By: Clifford Sonnie, M.D., M.P.H.
A few weeks ago I wrote a piece on the importance of magnesium in osteoporosis and overall bone health. I promised to expand on this a bit so here goes. If you remember, I had mentioned that calcium is essentially an excitation mineral found mainly in the circulating blood and magnesium is a relaxation mineral found mainly inside the cells. A balanced diet needs both. It is also that dietary ratio that must be maintained. As the ratio increases (more calcium to magnesium) the incidence of osteoporosis was seen to increase. This is also seen in other health issues as well.
Magnesium is responsible for the function of over 350 enzymes in our body. It controls the production of ATP (adenosine triphosphate) which is the energy molecule of your body. It maintains and controls the action of your heart muscle, helps with the proper formation of bone and teeth, relaxes the tone of blood vessels and promotes proper bowel function.
I’m sure you are saying, “Wow! Magnesium is involved in everything. Why doesn’t everyone take it?” Ok, before we jump in, here’s a little history (and you thought it was going to be a little science). Since the 1930’s physicians have been using magnesium to help heart muscles and control blood vessels. In doing so, they observed that the damage caused by a heart attack could be minimized and blood pressure could be controlled. A study done within the past couple decades (called the LIMIT-2 study) proved this. Magnesium would dilate blood vessels, stop a spasm in the heart, decrease the size of muscle damage from a heart attack and prevent life threatening abnormal heart rhythms. In fact, I remember back as a resident in the 70’s and 80’s some old time doctors gave magnesium for any chest pain what so ever.
Problem! Since magnesium is a naturally occurring mineral, it can’t be patented. Hence, here comes another study, sponsored by “Big Pharma” called the ISIS study (cute names huh?). Anyway, this study showed that magnesium did not help at all. However if you look at the fine print, you will see that instead of giving magnesium during or right after a heart attack or bout of angina, it was delayed for hours and days. Even though it was given too late, the conclusion was still made that magnesium doesn’t work. Gang; always remember to read the fine print.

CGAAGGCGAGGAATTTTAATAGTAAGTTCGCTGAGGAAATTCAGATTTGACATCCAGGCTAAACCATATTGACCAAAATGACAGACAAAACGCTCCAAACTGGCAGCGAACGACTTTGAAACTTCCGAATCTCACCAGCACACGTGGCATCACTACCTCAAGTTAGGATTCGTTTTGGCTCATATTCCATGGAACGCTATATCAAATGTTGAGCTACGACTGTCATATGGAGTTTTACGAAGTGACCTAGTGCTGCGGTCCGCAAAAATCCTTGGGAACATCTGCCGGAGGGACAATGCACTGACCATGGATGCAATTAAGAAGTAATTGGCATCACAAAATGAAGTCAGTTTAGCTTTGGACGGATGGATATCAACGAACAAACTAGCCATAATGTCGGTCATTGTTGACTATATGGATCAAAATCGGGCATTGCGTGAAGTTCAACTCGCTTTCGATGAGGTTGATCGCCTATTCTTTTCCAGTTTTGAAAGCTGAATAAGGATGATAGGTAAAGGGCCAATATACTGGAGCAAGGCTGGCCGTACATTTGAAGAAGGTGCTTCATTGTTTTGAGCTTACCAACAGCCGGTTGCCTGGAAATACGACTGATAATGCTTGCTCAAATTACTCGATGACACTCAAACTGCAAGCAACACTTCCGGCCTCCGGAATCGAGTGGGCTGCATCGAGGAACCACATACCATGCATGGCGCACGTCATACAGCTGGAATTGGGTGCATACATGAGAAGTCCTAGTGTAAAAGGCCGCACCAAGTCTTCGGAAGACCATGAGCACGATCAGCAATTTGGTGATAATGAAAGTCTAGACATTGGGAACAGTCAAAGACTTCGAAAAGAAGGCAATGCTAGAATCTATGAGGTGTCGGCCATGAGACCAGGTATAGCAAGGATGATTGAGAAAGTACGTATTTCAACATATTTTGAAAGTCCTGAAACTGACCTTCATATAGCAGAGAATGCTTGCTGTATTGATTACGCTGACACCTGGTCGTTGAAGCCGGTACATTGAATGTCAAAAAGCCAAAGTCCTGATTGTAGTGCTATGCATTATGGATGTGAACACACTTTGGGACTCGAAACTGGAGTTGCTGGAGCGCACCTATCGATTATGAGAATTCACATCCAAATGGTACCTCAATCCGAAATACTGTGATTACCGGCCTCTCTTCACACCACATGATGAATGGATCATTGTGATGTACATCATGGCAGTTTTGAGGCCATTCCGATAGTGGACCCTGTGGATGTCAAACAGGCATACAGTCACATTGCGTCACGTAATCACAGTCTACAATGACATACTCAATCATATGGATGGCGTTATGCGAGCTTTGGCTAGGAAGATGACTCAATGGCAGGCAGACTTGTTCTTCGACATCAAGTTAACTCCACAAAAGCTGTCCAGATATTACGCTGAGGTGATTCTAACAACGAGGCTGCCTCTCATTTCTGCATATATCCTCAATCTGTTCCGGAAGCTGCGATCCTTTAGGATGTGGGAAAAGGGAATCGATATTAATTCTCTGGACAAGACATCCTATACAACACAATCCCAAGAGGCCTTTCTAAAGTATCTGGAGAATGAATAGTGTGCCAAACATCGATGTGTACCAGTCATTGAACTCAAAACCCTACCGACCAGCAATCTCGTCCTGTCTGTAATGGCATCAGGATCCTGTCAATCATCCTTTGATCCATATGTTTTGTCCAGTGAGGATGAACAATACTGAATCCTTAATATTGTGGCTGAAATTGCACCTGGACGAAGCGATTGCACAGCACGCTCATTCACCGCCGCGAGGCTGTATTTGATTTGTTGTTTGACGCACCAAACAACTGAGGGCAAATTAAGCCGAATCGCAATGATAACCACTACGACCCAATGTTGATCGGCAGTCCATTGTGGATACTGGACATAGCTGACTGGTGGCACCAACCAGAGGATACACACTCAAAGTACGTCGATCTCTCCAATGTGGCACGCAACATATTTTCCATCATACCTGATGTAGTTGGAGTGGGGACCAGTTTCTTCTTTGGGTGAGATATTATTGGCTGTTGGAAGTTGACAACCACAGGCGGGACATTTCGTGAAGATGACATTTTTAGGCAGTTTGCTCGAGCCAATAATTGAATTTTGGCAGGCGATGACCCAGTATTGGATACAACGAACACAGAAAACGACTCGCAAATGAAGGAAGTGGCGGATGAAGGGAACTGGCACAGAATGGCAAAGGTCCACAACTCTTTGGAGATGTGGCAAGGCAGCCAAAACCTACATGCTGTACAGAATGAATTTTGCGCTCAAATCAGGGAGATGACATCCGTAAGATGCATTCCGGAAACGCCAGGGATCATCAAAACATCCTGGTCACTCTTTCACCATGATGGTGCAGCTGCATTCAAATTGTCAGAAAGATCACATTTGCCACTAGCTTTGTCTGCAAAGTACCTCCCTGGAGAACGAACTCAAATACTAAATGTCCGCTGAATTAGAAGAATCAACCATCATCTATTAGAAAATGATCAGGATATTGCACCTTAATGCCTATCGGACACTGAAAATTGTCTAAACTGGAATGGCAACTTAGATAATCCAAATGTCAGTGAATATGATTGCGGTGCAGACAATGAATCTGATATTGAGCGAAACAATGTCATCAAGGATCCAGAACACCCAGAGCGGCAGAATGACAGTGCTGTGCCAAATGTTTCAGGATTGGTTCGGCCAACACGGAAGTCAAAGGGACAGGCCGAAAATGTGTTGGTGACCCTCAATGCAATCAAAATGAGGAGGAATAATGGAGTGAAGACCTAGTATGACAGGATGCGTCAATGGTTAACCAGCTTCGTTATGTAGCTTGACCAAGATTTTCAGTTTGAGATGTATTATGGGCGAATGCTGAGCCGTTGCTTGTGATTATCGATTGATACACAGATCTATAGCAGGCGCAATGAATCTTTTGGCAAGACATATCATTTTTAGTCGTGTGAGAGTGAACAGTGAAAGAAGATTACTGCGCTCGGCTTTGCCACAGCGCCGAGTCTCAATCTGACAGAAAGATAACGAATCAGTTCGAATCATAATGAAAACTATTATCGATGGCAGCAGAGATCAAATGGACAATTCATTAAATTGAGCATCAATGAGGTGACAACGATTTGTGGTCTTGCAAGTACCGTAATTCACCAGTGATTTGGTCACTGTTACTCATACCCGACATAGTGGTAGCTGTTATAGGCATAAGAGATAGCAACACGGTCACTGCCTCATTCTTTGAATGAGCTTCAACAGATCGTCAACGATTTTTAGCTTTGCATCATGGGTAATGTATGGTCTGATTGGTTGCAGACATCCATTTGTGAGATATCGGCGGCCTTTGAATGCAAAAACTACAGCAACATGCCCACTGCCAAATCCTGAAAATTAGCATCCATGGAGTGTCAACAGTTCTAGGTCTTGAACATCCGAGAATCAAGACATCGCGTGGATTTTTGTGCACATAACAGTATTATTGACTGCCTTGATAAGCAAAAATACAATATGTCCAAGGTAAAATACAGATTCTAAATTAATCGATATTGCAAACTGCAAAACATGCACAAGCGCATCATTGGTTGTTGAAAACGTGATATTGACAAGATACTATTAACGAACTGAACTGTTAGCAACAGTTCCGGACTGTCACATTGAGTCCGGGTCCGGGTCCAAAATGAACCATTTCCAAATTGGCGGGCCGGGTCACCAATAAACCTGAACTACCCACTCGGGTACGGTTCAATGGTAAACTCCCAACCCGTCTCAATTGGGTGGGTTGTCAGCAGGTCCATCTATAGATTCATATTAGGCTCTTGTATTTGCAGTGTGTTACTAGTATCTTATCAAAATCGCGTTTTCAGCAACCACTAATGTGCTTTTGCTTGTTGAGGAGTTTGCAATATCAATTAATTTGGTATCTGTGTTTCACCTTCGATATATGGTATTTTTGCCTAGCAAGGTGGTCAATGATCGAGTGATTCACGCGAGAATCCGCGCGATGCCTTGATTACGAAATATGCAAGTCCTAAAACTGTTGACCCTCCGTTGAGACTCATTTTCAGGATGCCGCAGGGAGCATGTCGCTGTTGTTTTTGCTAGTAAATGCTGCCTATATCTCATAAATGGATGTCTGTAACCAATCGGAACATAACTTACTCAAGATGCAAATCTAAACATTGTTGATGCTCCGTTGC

Why then don’t doctors use more magnesium? Well, I have noticed that over the years, physicians are relying more and more on lab tests to dictate therapy. Second they read and follow studies like the ISIS study. It’s not our fault though. The studies the drug companies want you to see are published and the rest are buried. Money talks. Besides, since the lab tests used today only measure the magnesium in the blood (which is less than 1% of the magnesium in your body) it can give you an inaccurate value and mislead you. Therefore it is vital to watch for signs and symptoms of a magnesium deficiency. What are these you ask? They can be loss of appetite, fatigue and weakness, muscle cramps and numbness, abnormal heart beats, mood changes, heart pain, headaches, high blood pressure, insomnia, lack of stamina and occasional nausea. Now, look at these symptoms. They can also be seen in a lot of other things. That is why they have to be taken together with an appropriate medical exam and history to diagnose a deficiency. Like an old doc told me in med school, “when in doubt ask the patient”. And since we in the US are definitely deficient, (remember my osteoporosis article?) it would be appropriate to start to replace magnesium. There is a test that you can get which does measure the free magnesium inside the cell, but it is expensive and you can guess whether insurance covers it. Besides, I will always start magnesium. After all if it quacks like a duck and walks like a duck, it’s a duck.
How do we replace it? As you know, I lean more towards diet replacement first. Magnesium is found in dark green vegetables (broccoli is good) and in many nuts and legumes. Avocados, almonds and peas are also a good source. Magnesium supplements can work, as well as many “green food” drinks. As an FYI, magnesium citrate can help constipation. If the bowels are fine, magnesium glycinate does not promote loosened stool and magnesium malate has been used with some extent in fibromyalgia. I personally use either magnesium lactate or glycinate. I start with about 500milligrams a day and go from there.
As always do not go out and start gobbling magnesium. No matter what kind you take, too much can have side effects as can anything. Check with your personal MD or DO first or stop in and we can talk about how much magnesium may be good for you. Remember a smart health care consumer is informed and aware.
Clifford Sonnie, M.D., M.P.H. is the physician at the Balance of Life Clinic